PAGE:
Colors weren’t a problem, either. We found the system can render 71 percent of the AdobeRGB standard, which is again is perfectly adequate, if not exceptional. The Dell XPS 15 is the standard here, with 98 percent, but very few laptops score that high. The Inspiron 17 7000 2-in-1’s average color error was 2.67, which is again okay, but not class-leading.

Subjectively, the screen’s respectable scores made for pleasant viewing. While watching the trailer for the latest Bourne film, we never found it hard to make out the action, even in darker scenes. The few colors that trailer provides came through strongly, too. For a little bit more brightness, we turned to National Geographic’s photos of the day, and found forests and deserts alike looking vibrant. The only noticeable distract was the system’s pixel density. Fine details sometimes looked jagged or boxy.

The speakers are good, but not great. Placing them on the bottom mean audio is best when the laptop is sitting on a hard surface, but even then it can be hard to make out kick drums and basslines at all but the highest volumes. The speakers do get plenty loud, though you can expect things to distort a little when you crank it up.

Our review model came equipped with a Core i7-6500 processor. This dual-core chip offers a 4M cache and a clock speed of up to 3.10GHz. Dell supplemented it with a whopping 16GB of memory.

That’s a fair deal of power, but how does it perform? Our Geekbench tests gave us a single core score of 3,380 and a multi-core score of 6,986. This closely matches the Lenovo ThinkPad Yoga X1 and the Microsoft Surface Book, both of which use a similar processor. The multi-core performance falls short of quad-core wielding laptops like the Dell XPS 15, which scored 13,151 on the multi-core test.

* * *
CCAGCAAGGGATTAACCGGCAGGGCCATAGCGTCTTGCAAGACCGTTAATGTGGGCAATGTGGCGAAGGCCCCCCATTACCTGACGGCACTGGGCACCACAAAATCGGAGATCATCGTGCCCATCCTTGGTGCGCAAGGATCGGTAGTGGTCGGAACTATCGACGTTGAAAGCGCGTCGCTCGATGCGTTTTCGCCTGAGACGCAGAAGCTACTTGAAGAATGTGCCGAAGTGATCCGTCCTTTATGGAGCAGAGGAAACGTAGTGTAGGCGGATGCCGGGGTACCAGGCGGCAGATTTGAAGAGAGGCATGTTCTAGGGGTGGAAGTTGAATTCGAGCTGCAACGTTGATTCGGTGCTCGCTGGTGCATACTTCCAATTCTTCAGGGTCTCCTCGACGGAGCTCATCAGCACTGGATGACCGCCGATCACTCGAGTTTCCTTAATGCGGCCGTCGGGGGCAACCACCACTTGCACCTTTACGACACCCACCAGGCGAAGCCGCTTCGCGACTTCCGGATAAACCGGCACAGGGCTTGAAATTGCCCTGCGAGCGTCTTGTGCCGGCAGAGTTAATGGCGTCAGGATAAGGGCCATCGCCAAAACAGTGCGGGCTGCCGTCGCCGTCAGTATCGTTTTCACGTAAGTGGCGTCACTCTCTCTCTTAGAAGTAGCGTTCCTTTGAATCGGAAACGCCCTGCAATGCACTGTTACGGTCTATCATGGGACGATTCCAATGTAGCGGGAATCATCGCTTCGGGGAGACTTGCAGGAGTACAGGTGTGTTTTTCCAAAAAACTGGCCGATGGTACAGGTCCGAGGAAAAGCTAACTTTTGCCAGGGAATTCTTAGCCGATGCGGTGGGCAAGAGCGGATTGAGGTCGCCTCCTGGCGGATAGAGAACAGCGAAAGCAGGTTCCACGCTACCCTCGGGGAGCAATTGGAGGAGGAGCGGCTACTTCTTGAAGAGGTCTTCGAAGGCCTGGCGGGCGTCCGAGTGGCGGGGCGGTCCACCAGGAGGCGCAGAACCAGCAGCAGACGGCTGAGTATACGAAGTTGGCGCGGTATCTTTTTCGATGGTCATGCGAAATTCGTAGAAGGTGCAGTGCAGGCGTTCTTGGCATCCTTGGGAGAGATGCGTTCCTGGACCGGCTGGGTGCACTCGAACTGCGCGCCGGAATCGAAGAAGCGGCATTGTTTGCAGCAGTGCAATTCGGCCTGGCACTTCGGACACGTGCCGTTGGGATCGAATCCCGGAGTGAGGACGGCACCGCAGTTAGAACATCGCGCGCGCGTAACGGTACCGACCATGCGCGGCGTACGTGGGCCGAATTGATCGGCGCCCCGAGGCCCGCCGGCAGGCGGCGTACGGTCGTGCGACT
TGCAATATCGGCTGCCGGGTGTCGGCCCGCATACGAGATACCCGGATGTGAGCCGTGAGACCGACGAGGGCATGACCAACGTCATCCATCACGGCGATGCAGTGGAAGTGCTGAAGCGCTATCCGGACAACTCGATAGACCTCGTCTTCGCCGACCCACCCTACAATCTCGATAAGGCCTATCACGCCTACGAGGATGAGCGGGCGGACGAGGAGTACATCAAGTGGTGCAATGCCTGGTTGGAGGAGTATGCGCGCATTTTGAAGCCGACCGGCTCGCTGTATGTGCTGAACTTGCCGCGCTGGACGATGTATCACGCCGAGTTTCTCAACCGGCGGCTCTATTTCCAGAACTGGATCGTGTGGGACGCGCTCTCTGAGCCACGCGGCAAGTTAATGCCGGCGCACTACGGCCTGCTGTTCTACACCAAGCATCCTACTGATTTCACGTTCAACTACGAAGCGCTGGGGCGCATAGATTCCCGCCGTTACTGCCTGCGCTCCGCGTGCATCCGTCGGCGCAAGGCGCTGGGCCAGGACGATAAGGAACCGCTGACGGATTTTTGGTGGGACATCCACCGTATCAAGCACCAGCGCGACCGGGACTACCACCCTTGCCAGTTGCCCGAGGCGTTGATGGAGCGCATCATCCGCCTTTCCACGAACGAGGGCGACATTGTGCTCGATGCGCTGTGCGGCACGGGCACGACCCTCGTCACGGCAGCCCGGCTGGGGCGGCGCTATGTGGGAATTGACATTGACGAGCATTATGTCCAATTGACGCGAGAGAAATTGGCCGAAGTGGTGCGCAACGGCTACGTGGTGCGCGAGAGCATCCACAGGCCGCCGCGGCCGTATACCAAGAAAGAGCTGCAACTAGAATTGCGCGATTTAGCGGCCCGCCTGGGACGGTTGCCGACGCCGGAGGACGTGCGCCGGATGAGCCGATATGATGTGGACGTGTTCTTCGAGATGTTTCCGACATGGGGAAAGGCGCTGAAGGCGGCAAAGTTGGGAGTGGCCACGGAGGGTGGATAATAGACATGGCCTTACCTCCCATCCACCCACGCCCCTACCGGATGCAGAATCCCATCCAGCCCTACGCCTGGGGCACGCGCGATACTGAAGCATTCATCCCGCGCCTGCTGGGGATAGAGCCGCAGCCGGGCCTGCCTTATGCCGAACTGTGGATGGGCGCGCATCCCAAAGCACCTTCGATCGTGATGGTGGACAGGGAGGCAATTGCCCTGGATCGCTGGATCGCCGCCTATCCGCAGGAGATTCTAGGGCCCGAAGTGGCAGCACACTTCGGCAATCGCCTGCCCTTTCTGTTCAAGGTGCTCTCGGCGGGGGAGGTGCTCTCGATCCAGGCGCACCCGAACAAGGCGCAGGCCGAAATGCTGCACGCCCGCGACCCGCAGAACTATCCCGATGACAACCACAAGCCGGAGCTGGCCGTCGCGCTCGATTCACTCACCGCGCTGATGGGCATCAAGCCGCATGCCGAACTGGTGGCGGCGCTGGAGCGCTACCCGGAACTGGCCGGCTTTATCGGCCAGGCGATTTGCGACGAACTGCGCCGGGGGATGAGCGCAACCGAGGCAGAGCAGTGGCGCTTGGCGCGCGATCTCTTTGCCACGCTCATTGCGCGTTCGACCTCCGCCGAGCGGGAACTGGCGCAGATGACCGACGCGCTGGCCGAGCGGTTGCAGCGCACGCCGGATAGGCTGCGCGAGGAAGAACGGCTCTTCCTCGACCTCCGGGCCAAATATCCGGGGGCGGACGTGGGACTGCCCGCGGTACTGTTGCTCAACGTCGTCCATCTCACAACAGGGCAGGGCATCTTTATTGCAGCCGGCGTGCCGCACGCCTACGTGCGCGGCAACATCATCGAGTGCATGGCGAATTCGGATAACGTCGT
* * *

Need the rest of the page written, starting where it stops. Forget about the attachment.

With this kind of processing power, day-to-day usage is never going to slow you down. Web browsing, writing, photo editing, and everything else was buttery smooth on this machine. Even number crunching wasn’t much of a problem, as our 7-Zip combined score of 9,357 makes clear.

Related: After years of stumbling, 2-in-1 laptops will finally find their stride in 2016

Still, there are tasks that seemed to trip this laptop up. Converting a 4K movie trailer took 36 minutes, which is pretty slow for an i7 processor. The Surface Book was almost 10 minutes faster than that.

Other than that hiccup, we didn’t find much that slowed this laptop down. There’s a lot of processing power here, far more than enough for day-to-day usage.

There were two hard drives in our review model — a 128GB Sandisk Z400S solid state drive, and a 1TB Toshiba mechanical hard drive. Offering two drives means you get both the speed of a solid state for running your software, and the cheap storage capacity of a mechanical drive for storing your data.

But how fast are these drives? Testing the SSD, we saw a read speed of 469.9 megabytes per second, which is around normal for a SATA SSD. The write speed of 184MBps was downright sluggish, however.